I am looking at ways to speed up modular reduction for the polynomial


I have read the paper "Generalized Mersenne numbers" by J.A. Solinas, but it does not seem to list this form of polynomial as a candidate for fast modular reduction (see section 10).

Using the definitions in that paper, this polynomial would seem to be a) proper (second largest degree is negative), b) irreducible c) has an odd constant term (-1)

Its weight is 36.

I could not find any other specific reference in the literature.

So my question is: is this a candidate for fast modular reduction using Solinas suggested method?

Other possible reference is this master thesis: https://crysp.uwaterloo.ca/software/gmnt/gmz_mcs_thesis.pdf . However, the examples and explanations appear to be drawn directly from the Paper by Solinas.

  • $\begingroup$ Please confirm you are seeking reduction modulo the (prime) integer $p=2^{256}-2^{32}-2^9-2^8-2^7-2^6-2^4-1$ (and working in $\mathbb Z_p$), rather than considering reduction modulo a polynomial as stated (and working in $\text{GF}({2^{256}})$ with reduction polynomial $p$). I do not use irreducible for prime in the integer context. Hint: $\lfloor x/p\rfloor$ is close to (and can't be less than) $\lfloor x/{2^{256}}\rfloor$. $\endgroup$
    – fgrieu
    Commented Mar 5, 2014 at 11:55
  • 1
    $\begingroup$ @fgrieu I bet they want to do whatever Secp256k1 requires. $\endgroup$ Commented Mar 5, 2014 at 12:07
  • $\begingroup$ @CodesInChaos: not unlikely; if that is, no polynomial will be harmed in the making. $\endgroup$
    – fgrieu
    Commented Mar 5, 2014 at 12:40
  • $\begingroup$ Trying to lean on elliptic curve crypto using secpk256k1 as an example (why not ?). Indeed, I am searching for a way to speed up modular reduction modulo that prime, not the polynomial as stated. For reference, I have updated the question with the weight of the polynomial. $\endgroup$
    – user12230
    Commented Mar 5, 2014 at 13:00
  • $\begingroup$ I can't understand "irreducible" and "weight is 36" in the question. That's a sure sign I should not answer. $\endgroup$
    – fgrieu
    Commented Mar 5, 2014 at 14:56

1 Answer 1


If you want to reduce integers modulo that specific prime (and I assume you have checked whether $p = 2^{256}-2^{32}-2^9-2^8-2^7-2^6-2^4-1$ is prime or not), I would suggest you don't use the Solinas algorithms, but instead a different one geared towards modulii of the form $2^n - c$ for small $c$.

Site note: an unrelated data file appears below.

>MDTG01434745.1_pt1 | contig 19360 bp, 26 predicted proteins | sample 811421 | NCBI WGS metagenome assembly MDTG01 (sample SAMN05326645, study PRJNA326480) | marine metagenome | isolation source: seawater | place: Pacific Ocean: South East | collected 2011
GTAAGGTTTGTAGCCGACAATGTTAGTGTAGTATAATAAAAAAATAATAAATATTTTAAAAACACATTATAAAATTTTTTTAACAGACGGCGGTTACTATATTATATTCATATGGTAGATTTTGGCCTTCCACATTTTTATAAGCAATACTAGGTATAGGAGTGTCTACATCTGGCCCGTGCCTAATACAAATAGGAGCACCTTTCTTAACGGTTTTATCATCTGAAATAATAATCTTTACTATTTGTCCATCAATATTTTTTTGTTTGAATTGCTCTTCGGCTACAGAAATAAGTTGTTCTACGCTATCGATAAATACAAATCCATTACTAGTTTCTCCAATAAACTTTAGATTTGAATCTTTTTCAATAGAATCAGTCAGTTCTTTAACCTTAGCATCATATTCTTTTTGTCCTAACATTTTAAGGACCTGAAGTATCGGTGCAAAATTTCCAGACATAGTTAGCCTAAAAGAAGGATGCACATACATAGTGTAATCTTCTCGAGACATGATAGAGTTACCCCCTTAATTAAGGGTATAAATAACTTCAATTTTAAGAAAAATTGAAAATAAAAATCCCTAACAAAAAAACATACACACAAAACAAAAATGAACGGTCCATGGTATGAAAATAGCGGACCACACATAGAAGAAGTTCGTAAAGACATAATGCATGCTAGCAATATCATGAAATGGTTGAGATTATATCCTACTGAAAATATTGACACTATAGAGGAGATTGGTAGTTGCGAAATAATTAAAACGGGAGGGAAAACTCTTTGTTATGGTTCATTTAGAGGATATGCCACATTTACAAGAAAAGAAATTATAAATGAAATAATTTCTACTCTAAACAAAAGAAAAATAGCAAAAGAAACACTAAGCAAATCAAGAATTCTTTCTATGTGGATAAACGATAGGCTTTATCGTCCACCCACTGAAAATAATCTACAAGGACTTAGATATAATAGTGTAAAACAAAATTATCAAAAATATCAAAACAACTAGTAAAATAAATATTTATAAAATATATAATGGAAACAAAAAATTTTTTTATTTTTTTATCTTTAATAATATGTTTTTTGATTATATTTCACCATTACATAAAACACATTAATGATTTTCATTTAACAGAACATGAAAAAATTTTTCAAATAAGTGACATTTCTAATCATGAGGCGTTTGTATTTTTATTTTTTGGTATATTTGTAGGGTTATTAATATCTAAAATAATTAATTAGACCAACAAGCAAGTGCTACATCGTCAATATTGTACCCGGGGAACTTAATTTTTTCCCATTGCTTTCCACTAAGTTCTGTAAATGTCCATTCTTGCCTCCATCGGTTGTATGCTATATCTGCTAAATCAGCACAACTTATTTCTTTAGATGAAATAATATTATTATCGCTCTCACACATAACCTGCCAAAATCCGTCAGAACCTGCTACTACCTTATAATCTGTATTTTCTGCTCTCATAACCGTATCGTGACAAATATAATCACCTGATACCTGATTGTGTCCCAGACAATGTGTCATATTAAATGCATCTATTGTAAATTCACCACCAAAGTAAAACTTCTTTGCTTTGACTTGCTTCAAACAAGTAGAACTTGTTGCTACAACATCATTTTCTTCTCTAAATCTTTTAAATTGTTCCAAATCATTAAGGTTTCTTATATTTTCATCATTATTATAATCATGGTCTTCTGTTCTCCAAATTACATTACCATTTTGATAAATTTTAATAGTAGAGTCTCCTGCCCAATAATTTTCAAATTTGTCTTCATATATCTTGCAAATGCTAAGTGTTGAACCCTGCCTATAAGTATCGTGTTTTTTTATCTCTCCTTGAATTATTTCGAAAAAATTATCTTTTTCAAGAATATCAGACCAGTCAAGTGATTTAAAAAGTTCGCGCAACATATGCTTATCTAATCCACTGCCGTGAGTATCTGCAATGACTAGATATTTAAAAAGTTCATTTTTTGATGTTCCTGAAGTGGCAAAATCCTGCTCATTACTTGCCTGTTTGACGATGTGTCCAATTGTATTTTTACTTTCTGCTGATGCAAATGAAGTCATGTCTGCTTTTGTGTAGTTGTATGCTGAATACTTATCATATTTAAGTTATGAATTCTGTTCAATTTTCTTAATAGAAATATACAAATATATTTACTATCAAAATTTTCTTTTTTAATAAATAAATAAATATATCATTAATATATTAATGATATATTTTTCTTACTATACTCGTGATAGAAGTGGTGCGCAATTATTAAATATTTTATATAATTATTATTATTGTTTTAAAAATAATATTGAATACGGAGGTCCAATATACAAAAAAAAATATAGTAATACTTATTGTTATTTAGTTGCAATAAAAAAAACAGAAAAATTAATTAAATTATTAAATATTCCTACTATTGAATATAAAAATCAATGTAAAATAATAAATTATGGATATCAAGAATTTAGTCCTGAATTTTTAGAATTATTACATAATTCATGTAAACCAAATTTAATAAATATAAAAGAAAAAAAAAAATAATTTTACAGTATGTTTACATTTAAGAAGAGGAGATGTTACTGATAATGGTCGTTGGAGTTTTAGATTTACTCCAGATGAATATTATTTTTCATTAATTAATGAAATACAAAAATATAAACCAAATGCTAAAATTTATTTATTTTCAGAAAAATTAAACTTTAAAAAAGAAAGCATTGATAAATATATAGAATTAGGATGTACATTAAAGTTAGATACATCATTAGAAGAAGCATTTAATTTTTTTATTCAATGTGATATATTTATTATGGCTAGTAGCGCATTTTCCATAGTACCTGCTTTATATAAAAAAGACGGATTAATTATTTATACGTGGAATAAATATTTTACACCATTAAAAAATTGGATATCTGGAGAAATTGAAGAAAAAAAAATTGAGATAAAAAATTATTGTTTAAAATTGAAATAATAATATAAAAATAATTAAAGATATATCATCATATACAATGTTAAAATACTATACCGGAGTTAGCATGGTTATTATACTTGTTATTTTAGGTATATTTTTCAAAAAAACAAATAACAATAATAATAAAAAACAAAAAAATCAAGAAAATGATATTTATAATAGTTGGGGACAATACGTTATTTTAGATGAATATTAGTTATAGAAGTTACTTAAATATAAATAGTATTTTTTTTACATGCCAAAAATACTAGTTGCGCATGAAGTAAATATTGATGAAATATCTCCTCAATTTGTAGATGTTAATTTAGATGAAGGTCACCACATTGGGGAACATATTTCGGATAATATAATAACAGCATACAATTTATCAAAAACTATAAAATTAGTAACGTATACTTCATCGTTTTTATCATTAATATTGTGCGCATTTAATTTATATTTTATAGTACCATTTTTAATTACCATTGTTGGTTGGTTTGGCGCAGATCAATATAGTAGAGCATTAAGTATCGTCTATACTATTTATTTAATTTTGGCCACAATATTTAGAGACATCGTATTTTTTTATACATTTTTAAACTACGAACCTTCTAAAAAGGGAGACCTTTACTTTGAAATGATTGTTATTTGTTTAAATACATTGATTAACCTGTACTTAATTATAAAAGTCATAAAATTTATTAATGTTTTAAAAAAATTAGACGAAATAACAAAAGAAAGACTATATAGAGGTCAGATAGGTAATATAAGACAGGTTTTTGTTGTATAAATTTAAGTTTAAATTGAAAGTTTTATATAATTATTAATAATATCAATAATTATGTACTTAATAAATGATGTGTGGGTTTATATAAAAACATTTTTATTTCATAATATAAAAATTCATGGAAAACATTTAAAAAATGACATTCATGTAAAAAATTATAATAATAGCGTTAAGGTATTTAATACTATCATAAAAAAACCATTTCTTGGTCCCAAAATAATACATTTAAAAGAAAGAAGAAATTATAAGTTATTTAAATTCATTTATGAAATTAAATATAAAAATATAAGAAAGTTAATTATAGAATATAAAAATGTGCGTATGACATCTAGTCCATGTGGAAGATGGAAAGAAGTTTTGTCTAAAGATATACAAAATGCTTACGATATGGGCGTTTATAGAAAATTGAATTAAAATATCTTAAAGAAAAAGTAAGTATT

The identity underlying this operation is actually fairly simple:

$$a 2^n + b \equiv ac + b \pmod{2^n-c}$$

For you, $n=256$ and $c = 2^{32} + 2^9 + 2^8 + 2^7 + 2^6 + 2^4 + 1$

Here is how this would work; you take your 512 bit number $a2^n + b$ (and if you do the modulus operation immediately after each internal multiply, you never have to deal with an integer larger than 512 bits), and you compute:

$a'2^n + b' = ac + b$

This operation takes the successive words of $a$ (scanning from the lsword towards the msword), multiples each word by the 33 bit constant $c$, and adds in the corresponding word of $b$. You call the first 256 bits of this operation $b'$ (remember, this generates results starting at the lsword), and the last 33 bits of the result $a'$.

You then do it again, taking $a'$, multiplying it by $c$ (which results in at most a 66 bit value), and adding it to $b'$.

The result of that has a small probability of being greater than $p$; check if so, and subtract $p$ if necessary.

There, you're done. This would work fairly well on a 64 bit processor; it's less convenient on a 32 bit processor (because $c$ doesn't fit in a 32 bit word).

  • $\begingroup$ Thank you. This was very useful and indeed allowed to speed up things a bit. For what it is worth, here is the code: $\endgroup$
    – user12230
    Commented Mar 11, 2014 at 9:21
  • $\begingroup$ Would you have a formal proof which shows this method works? $\endgroup$ Commented Mar 9, 2021 at 23:52
  • $\begingroup$ @HenryDorsettCase: more formal than the observation that $a 2^n + b \equiv ac + b \pmod{2^n-c}$? $\endgroup$
    – poncho
    Commented Mar 9, 2021 at 23:58
  • $\begingroup$ @poncho yes. or is it just observation that follows "Generalized Marsenne numbers" by Solinas? $\endgroup$ Commented Mar 10, 2021 at 7:07
  • $\begingroup$ oh, wait - that's an algorithm given by Crandall in '92, isn't? $\endgroup$ Commented Mar 10, 2021 at 10:02

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